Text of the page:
The mystery of what happened to millions of dollars’ worth of gold and silver bullion that vanished from a downtown Austin vault 2½ years ago just got a little less puzzling.
On Tuesday, federal prosecutors arrested Charles McAllister, the founder and former majority owner of Bullion Direct, charging him with three felony counts of fraud and misusing money customers gave him to buy gold, silver and platinum on their behalf.
The indictment also said the government would seek more than $16 million from McAllister under U.S. criminal forfeiture statutes. In civil court filings, Bullion Direct’s customers have placed the value of their disappeared money and metal at $25 million.
The American-Statesman detailed the case of the missing bullion in 2015. In late July of that year, hundreds of investors in Texas and across the country learned that the bullion they thought they’d purchased as a tangible hedge against an untrustworthy U.S. economy had disappeared from a pair of safes on the 14th floor of an Austin office building.
Some customers lost hundreds of thousands of dollars. The cumulative weight of the missing treasure represented dozens of standard-sized gold bullion bars and hundreds of silver ones, according to civil court filings. An estimated 1,400 ounces of platinum and palladium its owners thought was safely locked up was also unaccounted for.
In documents filed in U.S. District Court that were unsealed late Tuesday, federal prosecutors alleged that instead of buying the precious metals ordered by Bullion Direct’s customers, McAllister used their money to keep the business afloat, and for himself.
“Customers were lulled into the false belief that precious metals had been purchased and were stored in (Bullion Direct’s) vault, when, in truth and fact, customer funds were used to pay for corporate expenses, investments in other entities, or applied by McAllister for his own and his family’s personal use and benefit,” it said. The indictment said McAllister had been illegally misdirecting the money since 2009.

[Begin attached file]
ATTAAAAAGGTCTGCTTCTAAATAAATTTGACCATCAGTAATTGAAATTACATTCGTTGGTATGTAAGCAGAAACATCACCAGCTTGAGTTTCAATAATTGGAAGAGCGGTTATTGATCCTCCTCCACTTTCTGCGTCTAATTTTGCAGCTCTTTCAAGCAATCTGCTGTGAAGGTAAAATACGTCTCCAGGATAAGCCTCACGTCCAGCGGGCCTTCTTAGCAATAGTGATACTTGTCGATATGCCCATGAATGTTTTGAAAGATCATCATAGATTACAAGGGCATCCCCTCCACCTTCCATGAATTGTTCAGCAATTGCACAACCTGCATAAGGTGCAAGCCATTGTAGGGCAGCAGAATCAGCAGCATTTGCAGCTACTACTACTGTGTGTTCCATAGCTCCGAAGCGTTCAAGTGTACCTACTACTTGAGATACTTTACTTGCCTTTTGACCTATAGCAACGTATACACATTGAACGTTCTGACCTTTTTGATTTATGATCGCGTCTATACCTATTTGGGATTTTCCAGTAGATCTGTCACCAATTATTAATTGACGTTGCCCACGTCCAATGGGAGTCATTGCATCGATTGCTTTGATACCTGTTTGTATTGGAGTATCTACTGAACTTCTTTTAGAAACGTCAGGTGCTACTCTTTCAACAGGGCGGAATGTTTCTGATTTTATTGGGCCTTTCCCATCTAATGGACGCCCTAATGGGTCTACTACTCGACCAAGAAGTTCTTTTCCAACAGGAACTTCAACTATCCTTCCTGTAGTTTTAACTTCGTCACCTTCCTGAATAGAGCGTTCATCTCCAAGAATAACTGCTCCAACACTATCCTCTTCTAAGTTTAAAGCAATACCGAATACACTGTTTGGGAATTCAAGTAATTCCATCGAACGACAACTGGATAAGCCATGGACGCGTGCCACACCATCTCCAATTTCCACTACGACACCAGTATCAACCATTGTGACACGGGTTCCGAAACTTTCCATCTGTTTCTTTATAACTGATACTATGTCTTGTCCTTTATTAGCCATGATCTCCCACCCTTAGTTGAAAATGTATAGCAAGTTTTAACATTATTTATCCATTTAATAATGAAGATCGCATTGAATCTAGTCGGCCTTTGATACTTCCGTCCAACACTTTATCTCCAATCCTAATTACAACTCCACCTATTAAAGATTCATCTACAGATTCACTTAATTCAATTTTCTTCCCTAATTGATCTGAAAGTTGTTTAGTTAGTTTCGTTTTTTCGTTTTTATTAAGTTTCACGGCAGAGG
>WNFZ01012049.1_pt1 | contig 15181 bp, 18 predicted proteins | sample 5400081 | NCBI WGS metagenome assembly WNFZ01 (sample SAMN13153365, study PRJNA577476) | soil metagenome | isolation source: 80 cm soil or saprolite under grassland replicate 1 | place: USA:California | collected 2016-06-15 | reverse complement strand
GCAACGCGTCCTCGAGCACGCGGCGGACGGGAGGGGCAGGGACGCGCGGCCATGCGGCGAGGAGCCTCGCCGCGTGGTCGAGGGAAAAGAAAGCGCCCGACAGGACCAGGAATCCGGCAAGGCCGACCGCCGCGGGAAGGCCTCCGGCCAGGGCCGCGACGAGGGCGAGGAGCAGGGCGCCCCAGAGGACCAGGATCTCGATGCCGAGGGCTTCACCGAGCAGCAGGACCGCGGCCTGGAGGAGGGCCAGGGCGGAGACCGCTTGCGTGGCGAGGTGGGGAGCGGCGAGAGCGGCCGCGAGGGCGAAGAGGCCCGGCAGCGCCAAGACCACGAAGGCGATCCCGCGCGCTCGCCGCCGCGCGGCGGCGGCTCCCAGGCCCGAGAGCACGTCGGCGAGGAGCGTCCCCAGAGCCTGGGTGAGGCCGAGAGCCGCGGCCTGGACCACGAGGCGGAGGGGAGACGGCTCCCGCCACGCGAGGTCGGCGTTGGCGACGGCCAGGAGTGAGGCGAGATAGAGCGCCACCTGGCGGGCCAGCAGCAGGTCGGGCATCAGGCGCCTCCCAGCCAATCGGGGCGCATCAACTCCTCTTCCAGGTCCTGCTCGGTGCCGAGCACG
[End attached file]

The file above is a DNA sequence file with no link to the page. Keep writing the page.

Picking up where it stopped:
“I’m not surprised,” said James Hoeffner, an Austin attorney representing a now-deceased Florida physician missing an estimated $250,000 in cash and metal from the company’s vault. “The whole theory was that (McAllister) was going to hold the gold in trust, and he obviously did not do that. And that sounds like a crime to me.”
Attorneys said the criminal case was unlikely to influence creditors’ efforts to recover their money through federal civil court.
McAllister’s Houston attorney, James Ardoin III, did not respond to phone and email messages.
Some of Bullion Direct’s customers were collectors. But, as a mostly unregulated business, precious metal markets also appeal to those who distrust currency systems and the governments that back them. So for many of Bullion Direct’s investors who believed that wealth they could touch and see would protect them from an economy they viewed as increasingly unpredictable and unfair, the loss of their gold and silver was world-shattering.
McAllister and a partner incorporated Bullion Direct in August 1999. That same year, they also patented software allowing metals customers to buy and sell to one another in a virtual marketplace. The company earned money by taking a 1 percent cut of each sale from buyer and seller.
Dealers said Bullion Direct started off as a reputable company, paying on time and in full. For 15 years, Bullion Direct’s public face was one of success. Buyers and sellers said their orders were processed without a hitch. Those who requested delivery of gold and silver received it on time.
Over the years, Bullion Direct served an estimated 60,000 customers and handled transactions worth hundreds of millions of dollars, court filings said.
Behind the scenes, however, the company was foundering. One attorney later described it as “a slow-motion Ponzi-like scheme.”
Auditors later discovered Bullion Direct had filed only a single tax return. In 2009, it was carrying $17 million in losses. Yet McAllister paid himself hundreds of thousands of dollars in salary.
Bullion Direct declared bankruptcy on July 20, 2015. While some customers received email notification of the filing, others said they learned about it only after logging onto Bullion Direct’s website and finding a message that said the company was insolvent.
Bankruptcy trustee Gregory Milligan did not return phone and email messages.
A year later, in what officials acknowledged was an unusual arrangement, what remained of the company — primarily proprietary software — was purchased by McAllister’s mother. She agreed to turn over most future profits from the new venture, Platform Universe, which does business under the name Bullion Universe, to her son’s more than 500 creditors.
Although Bullion Direct’s restructuring attorney at the time said the trading platform forming the basis for Platform Universe would be a viable business, creditors said the company has yet to generate any profits for them.